Stabilize This, Stabilize That

Consider the word stabilize. It has a comforting ring, does it not? It calls up as a mental background, however, images of something that is currently unstable. Airplanes may become unstable shortly before they crash; teenage boys are said to have become unstable shortly before they gunned down their teacher and fellow students; unstable economies give rise to depressions, with rampant business failures and mass unemployment of workers; unstable regions harbor countries that often go to war with one another. Instability would appear to be a bad thing, so government actions to “restore stability” to X, Y, or Z would appear to be prima facie good things.

Things are not, however, always what they appear to be, as government stabilization policies illustrate when we consider them carefully. Anyone who has studied economic policy over a long period has encountered one stabilization policy after another that aside from failing to stabilize anything, was never actually intended to stabilize anything in the first place.

Instead, like most government policies, those purportedly aimed at stabilization are actually intended to transfer wealth, doing so under cover of the seemingly admirable announced goal of restoring order to something currently askew.

Thus, for example, government stabilization policies ostensibly aimed at taming the business cycle by means of fiscal actions are actually aimed at enriching the recipients of government payments at taxpayer expense (current or delayed). Government policies to stabilize the Middle East are aimed not so much at the establishment of peace in that region as at the enrichment of the military-industrial-congressional complex and at the gratification of the egos of the president and leading members of his entourage who take pleasure in moving rooks, knights, and queens about on the global chess board.

Lately, we have heard endless claims that the government is seeking to stabilize the financial markets. One might wonder, however, how propping up enterprises that, absent a large, permanent stream of subsidies, are doomed to ultimate failure qualifies as stabilization. (Not that we can expect government decision makers to worry about the long run, of course; if these men and women suffer any disability at all, they suffer extreme myopia, never seeing beyond the next election.)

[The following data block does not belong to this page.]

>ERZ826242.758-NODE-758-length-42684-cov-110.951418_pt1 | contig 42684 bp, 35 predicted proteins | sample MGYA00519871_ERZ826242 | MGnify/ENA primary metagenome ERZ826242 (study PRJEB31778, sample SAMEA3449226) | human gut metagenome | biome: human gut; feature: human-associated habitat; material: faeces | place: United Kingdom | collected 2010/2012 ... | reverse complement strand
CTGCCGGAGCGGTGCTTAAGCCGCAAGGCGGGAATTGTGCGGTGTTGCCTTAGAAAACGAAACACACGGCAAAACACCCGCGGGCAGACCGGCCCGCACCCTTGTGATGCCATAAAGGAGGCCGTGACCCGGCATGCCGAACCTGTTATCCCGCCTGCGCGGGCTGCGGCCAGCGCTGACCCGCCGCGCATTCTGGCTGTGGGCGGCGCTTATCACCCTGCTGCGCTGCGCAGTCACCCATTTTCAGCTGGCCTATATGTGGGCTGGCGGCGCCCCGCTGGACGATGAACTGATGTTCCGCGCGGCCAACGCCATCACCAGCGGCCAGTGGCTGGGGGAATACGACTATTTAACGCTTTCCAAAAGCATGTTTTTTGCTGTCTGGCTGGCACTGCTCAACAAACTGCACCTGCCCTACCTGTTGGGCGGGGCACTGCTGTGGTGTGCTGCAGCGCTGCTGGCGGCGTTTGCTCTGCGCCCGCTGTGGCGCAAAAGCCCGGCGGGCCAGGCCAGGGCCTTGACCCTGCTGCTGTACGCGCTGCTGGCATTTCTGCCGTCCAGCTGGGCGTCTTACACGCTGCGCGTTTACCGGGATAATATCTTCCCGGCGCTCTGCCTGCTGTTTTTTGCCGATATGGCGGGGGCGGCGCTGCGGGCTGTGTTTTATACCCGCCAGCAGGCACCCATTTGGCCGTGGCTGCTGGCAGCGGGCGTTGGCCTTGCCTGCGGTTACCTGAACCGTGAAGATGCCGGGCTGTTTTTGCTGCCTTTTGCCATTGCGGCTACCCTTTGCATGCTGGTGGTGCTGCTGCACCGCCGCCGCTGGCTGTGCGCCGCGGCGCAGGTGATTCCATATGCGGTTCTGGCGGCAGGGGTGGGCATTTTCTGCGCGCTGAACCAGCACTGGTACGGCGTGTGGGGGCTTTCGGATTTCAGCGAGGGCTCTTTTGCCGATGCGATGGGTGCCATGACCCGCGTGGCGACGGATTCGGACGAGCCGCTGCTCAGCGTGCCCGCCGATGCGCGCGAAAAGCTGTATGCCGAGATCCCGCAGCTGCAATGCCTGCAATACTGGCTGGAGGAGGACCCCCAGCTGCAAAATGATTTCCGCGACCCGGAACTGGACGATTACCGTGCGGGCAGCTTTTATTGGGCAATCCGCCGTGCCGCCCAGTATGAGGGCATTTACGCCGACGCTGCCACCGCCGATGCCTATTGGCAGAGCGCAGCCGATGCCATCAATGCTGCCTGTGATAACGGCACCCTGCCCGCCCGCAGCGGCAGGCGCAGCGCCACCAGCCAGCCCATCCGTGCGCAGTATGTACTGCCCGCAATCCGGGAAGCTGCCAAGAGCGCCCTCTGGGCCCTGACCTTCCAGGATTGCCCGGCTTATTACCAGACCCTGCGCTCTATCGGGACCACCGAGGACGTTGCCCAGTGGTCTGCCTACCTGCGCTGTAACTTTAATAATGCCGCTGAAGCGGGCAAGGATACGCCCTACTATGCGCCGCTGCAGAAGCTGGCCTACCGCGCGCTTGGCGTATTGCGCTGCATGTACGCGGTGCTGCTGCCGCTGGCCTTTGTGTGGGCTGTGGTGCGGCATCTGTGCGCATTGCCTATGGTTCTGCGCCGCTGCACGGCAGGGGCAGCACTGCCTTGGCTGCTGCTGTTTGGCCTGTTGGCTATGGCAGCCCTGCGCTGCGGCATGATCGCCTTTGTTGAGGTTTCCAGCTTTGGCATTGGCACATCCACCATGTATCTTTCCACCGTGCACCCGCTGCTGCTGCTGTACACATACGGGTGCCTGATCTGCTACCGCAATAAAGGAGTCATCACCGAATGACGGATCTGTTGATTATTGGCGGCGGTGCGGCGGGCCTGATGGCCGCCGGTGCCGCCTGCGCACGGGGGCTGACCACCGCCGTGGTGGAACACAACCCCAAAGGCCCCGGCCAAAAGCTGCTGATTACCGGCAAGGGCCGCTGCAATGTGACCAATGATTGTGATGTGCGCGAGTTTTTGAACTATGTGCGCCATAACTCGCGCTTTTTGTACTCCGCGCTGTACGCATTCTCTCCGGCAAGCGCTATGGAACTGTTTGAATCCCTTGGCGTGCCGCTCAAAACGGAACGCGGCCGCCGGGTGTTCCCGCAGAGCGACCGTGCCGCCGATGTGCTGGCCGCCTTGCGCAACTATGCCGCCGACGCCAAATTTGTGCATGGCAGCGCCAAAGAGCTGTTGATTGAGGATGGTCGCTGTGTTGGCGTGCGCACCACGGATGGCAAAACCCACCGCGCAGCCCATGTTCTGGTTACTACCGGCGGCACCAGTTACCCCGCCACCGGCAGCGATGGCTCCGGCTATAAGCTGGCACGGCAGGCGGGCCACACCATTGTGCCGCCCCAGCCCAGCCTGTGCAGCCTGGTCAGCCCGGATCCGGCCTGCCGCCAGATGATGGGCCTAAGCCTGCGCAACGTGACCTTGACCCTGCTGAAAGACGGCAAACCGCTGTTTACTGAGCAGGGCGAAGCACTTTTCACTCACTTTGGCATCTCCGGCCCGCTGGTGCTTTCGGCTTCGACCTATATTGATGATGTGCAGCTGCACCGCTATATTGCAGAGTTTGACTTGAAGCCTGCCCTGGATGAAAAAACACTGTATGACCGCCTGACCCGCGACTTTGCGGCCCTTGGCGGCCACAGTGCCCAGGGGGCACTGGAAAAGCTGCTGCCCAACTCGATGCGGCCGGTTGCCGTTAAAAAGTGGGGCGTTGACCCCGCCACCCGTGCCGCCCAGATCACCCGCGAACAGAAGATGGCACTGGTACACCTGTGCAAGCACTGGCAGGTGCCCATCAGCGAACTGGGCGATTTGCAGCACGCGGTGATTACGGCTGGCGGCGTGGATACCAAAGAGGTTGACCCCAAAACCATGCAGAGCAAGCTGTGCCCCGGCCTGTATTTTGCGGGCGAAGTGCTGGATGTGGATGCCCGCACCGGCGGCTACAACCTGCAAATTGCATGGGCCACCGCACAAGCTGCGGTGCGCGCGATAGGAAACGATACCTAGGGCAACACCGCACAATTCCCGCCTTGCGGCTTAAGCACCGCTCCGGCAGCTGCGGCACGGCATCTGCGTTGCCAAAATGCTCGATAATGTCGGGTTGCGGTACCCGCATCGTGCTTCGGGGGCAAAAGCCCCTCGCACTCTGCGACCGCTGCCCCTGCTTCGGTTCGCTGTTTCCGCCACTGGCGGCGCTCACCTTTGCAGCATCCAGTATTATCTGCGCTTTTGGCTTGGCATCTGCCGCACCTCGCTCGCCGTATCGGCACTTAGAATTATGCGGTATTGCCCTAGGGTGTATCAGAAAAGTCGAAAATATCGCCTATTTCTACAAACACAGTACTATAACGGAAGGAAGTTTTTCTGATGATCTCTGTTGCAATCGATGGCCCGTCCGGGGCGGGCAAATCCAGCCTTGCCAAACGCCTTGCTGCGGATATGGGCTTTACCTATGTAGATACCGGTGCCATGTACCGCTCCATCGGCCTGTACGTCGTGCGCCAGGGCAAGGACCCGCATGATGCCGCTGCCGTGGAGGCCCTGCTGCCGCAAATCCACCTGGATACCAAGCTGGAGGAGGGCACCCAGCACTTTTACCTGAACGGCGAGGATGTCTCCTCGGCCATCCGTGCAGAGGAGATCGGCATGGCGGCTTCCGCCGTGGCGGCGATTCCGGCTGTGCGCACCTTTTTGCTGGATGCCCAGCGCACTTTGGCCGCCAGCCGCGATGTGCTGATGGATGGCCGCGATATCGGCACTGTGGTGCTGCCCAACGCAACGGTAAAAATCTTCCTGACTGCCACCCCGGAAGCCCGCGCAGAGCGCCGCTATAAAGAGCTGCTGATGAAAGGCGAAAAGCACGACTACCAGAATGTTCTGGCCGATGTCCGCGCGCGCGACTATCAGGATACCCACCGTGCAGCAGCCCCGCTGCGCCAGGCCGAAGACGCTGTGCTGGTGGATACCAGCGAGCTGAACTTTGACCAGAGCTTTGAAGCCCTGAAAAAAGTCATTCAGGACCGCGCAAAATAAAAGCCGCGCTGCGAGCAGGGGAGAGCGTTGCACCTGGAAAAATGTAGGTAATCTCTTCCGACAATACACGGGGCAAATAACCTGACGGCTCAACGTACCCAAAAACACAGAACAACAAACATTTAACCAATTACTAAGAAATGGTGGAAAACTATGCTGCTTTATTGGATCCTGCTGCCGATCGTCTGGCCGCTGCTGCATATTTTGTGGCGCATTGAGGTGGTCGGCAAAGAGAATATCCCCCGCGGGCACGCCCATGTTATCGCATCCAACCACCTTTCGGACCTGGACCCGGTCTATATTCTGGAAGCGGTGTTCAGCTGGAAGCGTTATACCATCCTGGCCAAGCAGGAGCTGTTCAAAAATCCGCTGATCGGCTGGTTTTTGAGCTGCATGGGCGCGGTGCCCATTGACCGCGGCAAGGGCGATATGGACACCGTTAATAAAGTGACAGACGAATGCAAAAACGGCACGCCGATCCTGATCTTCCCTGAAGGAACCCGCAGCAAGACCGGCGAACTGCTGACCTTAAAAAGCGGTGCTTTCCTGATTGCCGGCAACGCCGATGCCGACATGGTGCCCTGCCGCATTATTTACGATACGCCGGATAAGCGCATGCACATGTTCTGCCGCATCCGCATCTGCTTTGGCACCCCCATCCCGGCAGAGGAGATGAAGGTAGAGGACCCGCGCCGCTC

The whole song-and-dance is a fraud. The government isn’t stabilizing the financial markets. It is robbing taxpayers for the benefit of privileged beneficiaries with the political clout and connections to put themselves at the head of the line when the Treasury hands out the loot. Because people have been led to fear that another Great Depression will occur unless the government “does something,” the circumstances are ideal for pulling off this sort of heist.  Previous crises have operated in similar circumstances to similar effect: each has become a carnival of opportunism. Ever was it thus.

When Jesse James or John Dillinger wanted to transfer wealth to themselves and their gang, they walked into a bank, pointed a gun at the teller, and threatened to kill him unless he handed over the money. When Goldman, Sachs and Morgan Stanley want to rob the Treasury, they don’t have to act so obviously, because they already have their man on the inside—in fact, giving them the money is openly admitted to be his idea. Why do people sit still for this daylight robbery? Because the whole rotten undertaking is advertised as a necessary means of preventing complete disaster and disorder—because, in short, it is essential that the government stabilize the markets.

The next time you hear this stabilization claim, look around. See if you can identify who’s making off with the loot.

Robert Higgs is Senior Fellow in Political Economy at the Independent Institute, author or editor of over fourteen Independent books, and Editor at Large of Independent’s quarterly journal The Independent Review.
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